George Floyd Protest Videos Were Watched Over 1.4 Billion Times In The First 12 Days of Unrest

Sam Blake

Sam primarily covers entertainment and media for dot.LA. Previously he was Marjorie Deane Fellow at The Economist, where he wrote for the business and finance sections of the print edition. He has also worked at the XPRIZE Foundation, U.S. Government Accountability Office, KCRW, and MLB Advanced Media (now Disney Streaming Services). He holds an MBA from UCLA Anderson, an MPP from UCLA Luskin and a BA in History from University of Michigan. Email him at samblake@dot.LA and find him on Twitter @hisamblake

George Floyd Protest Videos Were Watched Over 1.4 Billion Times In The First 12 Days of Unrest

In the aftermath of George Floyd's death, the worldwide protests, corporate condemnations and reflections on racism in America have sparked a common impression: 'This timecould bedifferent.'

An L.A.-based analytics and digital rights management firm now has data it says backs up that sentiment.


Pex, which helps creators and rights holders audit, measure and monetize their audio and visual intellectual property across the web, has found that 80% of the 100 most-viewed videos on Twitter in the 12 days following George Floyd's death were related to Black Lives Matter. Another 10% were related to race or racism more broadly.

Among the top 10 are incidents of police aggression, guidance for protesters and the arrest on live television of a CNN reporter and his production crew.

In all, the data that Pex aggregated from Twitter show that between May 25 and June 5, race- and BLM-related videos were watched over 1.4 billion times. Their analysis isn't able to detect whether some of that activity is being fomented by bad actors or bots. But Pex's head of business development, Wilson Hays, argues that such a high concentration of viewing around one subject matter is remarkable.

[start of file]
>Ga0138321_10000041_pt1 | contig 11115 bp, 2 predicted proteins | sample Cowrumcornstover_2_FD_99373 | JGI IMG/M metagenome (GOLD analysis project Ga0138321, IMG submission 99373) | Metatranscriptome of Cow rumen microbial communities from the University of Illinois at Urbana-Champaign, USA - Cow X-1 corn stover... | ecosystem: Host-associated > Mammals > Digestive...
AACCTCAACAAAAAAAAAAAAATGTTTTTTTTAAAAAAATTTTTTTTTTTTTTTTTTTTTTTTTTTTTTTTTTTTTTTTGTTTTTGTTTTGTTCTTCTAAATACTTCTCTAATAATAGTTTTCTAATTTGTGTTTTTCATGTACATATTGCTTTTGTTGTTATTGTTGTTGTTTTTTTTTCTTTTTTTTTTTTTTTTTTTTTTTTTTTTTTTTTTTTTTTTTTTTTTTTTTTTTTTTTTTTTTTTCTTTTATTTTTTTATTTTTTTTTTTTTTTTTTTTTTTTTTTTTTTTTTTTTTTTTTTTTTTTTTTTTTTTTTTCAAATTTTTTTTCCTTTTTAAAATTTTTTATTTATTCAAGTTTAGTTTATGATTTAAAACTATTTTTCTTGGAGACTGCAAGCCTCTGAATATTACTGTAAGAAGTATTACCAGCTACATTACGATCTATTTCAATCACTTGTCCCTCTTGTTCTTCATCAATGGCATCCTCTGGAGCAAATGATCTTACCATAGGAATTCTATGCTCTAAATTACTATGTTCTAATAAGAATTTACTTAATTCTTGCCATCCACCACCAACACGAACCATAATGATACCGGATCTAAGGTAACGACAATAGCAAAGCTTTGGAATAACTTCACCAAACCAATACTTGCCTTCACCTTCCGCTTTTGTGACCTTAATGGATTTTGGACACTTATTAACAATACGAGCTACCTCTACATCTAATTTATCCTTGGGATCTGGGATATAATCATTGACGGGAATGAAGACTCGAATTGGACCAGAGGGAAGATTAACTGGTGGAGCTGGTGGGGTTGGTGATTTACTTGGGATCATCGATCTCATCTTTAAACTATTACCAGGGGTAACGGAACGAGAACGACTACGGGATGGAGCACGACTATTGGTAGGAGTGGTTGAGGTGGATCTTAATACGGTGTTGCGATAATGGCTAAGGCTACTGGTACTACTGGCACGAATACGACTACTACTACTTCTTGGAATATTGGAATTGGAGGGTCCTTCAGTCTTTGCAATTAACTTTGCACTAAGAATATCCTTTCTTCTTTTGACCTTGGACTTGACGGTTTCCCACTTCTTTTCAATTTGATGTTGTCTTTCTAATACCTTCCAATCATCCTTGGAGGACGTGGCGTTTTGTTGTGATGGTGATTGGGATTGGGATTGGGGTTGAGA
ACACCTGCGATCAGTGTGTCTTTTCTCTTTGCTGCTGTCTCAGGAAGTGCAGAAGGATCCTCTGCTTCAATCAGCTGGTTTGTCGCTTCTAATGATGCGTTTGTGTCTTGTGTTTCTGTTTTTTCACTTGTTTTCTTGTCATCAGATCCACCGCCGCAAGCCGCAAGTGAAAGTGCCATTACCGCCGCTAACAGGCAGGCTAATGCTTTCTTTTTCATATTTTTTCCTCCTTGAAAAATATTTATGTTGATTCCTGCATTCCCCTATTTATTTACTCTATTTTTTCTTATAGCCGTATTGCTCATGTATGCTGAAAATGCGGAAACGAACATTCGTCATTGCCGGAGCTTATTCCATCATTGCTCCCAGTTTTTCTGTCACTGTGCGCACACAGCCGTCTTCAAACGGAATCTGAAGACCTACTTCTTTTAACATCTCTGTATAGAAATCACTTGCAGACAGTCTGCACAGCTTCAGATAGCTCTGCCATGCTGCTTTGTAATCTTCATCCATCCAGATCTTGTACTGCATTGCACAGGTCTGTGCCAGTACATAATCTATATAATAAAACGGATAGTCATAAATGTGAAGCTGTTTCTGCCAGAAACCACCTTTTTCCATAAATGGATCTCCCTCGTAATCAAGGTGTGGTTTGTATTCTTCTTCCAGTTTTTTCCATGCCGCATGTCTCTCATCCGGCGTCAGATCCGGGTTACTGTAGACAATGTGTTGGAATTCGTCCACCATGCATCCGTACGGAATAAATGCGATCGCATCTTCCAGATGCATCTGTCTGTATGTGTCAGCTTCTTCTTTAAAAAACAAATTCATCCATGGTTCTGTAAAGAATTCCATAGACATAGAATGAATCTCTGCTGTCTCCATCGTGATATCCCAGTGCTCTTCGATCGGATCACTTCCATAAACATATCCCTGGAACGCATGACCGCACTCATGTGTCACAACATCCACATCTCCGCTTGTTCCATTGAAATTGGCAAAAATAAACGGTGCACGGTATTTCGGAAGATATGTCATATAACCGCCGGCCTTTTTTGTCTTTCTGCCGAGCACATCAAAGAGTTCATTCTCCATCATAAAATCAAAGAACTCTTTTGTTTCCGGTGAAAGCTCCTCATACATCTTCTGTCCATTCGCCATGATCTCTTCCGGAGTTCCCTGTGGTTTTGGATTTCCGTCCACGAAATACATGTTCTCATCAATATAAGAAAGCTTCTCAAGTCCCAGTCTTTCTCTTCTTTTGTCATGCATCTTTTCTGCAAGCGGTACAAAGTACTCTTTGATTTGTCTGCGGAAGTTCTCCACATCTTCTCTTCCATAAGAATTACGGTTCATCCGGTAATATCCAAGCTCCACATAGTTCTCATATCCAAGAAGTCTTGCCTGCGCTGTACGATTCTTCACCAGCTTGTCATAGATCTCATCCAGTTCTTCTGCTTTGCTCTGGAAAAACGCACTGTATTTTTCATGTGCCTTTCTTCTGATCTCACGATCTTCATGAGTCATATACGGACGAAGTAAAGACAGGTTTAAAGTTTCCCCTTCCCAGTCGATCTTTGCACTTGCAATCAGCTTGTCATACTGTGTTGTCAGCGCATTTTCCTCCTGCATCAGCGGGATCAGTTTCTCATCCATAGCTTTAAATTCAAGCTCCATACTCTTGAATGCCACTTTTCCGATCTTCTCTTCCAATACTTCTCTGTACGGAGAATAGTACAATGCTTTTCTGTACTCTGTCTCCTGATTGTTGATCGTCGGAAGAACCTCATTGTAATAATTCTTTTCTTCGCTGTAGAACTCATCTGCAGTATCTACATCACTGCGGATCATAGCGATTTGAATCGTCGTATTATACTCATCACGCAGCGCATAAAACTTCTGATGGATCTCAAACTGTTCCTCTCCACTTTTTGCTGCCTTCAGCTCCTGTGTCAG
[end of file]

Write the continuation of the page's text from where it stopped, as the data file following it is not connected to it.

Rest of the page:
"Not only have the recent uploads related to Black Lives Matter received more views than any other societal moments in recent years, but it has completely dominated the sheer volume of videos being uploaded and viewed," said Hays. "With so much content constantly battling for our attention, this has shown us that this anti-racism movement was not going to be ignored and demanded the attention of audiences everywhere."

Comparing these data to a handful of recent examples provides a striking indication of how abnormal it is to have one topic capture so much attention.

In the week following the January 2017 Women's March, for example, Pex estimates that just 13% of the top 100 Twitter videos pertained to the protest and women's rights.

In the time between The Washington Post's September 2018 publication of Christine Blasey Ford's allegation that then-Supreme Court nominee Brett Kavanaugh had raped her and Kavanaugh's October Senate confirmation, the figure was just 4%.

And an analysis by the New York Times reports Twitter said that by May 28 of this year over 8 million tweets had been tagged with the #BlackLivesMatter hashtag. That's over 50-times the number of similarly tagged tweets in the five months following Eric Garner's death in 2014. (The phrase "Black Lives Matter" came into widespread use in 2013 following the acquittal of George Zimmerman in the death of Trayvon Martin.)